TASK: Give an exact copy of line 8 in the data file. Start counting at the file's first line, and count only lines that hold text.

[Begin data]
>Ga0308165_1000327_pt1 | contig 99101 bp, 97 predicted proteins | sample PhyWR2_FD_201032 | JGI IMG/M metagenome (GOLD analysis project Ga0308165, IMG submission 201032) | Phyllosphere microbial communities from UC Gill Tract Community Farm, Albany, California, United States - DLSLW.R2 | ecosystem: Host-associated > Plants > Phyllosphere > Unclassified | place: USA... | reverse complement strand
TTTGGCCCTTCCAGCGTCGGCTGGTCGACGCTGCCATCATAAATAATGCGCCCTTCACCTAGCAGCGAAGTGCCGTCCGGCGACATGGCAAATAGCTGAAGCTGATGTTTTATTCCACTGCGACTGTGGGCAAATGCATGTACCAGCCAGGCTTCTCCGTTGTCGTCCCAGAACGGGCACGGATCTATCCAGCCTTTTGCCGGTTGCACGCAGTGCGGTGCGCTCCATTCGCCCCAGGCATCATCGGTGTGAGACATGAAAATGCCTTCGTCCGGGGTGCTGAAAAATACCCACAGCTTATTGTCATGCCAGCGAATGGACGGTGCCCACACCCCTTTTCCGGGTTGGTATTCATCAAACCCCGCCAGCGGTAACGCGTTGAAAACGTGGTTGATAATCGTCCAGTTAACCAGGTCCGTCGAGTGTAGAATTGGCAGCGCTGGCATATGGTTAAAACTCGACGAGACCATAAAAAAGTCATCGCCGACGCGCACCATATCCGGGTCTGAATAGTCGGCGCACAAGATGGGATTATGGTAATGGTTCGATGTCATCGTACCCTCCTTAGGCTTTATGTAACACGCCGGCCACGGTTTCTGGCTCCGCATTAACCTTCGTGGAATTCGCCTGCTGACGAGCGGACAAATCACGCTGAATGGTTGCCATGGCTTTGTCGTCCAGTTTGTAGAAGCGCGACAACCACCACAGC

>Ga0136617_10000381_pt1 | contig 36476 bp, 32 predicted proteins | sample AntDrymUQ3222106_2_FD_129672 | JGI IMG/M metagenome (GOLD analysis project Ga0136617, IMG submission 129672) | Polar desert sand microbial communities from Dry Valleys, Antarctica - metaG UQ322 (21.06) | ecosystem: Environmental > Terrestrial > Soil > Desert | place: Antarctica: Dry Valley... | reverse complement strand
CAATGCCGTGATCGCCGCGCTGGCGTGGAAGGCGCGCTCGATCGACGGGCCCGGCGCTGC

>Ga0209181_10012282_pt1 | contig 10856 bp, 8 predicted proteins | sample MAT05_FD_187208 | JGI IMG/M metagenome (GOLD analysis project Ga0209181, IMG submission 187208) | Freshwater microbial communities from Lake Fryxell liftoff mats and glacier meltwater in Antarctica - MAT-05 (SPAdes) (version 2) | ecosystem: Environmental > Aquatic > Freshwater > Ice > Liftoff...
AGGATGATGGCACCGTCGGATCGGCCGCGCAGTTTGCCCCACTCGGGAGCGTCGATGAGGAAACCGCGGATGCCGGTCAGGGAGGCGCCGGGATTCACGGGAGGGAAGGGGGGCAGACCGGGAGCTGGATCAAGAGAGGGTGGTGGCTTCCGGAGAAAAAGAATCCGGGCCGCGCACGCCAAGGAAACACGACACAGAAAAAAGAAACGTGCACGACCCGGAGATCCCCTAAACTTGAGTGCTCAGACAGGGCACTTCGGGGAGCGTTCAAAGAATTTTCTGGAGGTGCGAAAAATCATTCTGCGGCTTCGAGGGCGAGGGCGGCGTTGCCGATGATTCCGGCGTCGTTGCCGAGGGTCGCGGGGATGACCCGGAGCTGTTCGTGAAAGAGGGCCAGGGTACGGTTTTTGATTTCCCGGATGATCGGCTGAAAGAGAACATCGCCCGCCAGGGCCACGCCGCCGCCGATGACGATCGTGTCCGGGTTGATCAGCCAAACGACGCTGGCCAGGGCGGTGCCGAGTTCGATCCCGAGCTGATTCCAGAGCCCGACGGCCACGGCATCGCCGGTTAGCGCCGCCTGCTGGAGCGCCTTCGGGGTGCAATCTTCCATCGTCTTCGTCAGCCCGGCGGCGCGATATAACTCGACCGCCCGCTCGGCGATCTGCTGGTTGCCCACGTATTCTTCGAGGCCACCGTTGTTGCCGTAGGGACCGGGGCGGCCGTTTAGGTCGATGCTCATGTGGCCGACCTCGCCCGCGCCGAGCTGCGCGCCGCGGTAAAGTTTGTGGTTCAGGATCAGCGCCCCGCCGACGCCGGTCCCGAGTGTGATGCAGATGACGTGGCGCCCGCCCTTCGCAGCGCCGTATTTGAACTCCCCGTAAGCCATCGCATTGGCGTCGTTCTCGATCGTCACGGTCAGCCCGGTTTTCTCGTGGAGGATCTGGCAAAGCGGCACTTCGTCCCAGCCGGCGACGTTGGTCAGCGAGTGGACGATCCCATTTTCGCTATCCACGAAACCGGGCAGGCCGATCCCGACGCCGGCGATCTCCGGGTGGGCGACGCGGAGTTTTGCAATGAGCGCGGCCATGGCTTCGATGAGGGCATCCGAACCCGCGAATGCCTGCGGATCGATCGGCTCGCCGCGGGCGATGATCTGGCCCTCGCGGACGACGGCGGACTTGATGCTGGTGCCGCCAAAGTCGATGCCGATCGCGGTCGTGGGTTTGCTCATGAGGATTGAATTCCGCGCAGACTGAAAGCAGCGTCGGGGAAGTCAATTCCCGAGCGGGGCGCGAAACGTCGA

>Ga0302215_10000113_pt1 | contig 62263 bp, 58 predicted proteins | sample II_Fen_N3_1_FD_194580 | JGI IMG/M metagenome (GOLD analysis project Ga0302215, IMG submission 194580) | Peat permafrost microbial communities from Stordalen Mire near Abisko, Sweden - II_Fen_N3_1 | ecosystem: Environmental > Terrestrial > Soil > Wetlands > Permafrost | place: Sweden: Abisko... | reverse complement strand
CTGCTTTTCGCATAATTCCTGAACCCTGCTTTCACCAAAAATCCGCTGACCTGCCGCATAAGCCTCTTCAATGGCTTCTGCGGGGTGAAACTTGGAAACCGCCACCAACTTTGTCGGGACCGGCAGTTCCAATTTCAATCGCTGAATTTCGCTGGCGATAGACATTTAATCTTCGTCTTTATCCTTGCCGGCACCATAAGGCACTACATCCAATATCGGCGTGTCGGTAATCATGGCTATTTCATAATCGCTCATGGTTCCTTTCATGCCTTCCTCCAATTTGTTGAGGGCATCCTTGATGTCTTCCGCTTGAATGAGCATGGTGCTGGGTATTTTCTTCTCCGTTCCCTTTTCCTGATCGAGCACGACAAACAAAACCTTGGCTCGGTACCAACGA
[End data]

CTGCTTTTCGCATAATTCCTGAACCCTGCTTTCACCAAAAATCCGCTGACCTGCCGCATAAGCCTCTTCAATGGCTTCTGCGGGGTGAAACTTGGAAACCGCCACCAACTTTGTCGGGACCGGCAGTTCCAATTTCAATCGCTGAATTTCGCTGGCGATAGACATTTAATCTTCGTCTTTATCCTTGCCGGCACCATAAGGCACTACATCCAATATCGGCGTGTCGGTAATCATGGCTATTTCATAATCGCTCATGGTTCCTTTCATGCCTTCCTCCAATTTGTTGAGGGCATCCTTGATGTCTTCCGCTTGAATGAGCATGGTGCTGGGTATTTTCTTCTCCGTTCCCTTTTCCTGATCGAGCACGACAAACAAAACCTTGGCTCGGTACCAACGA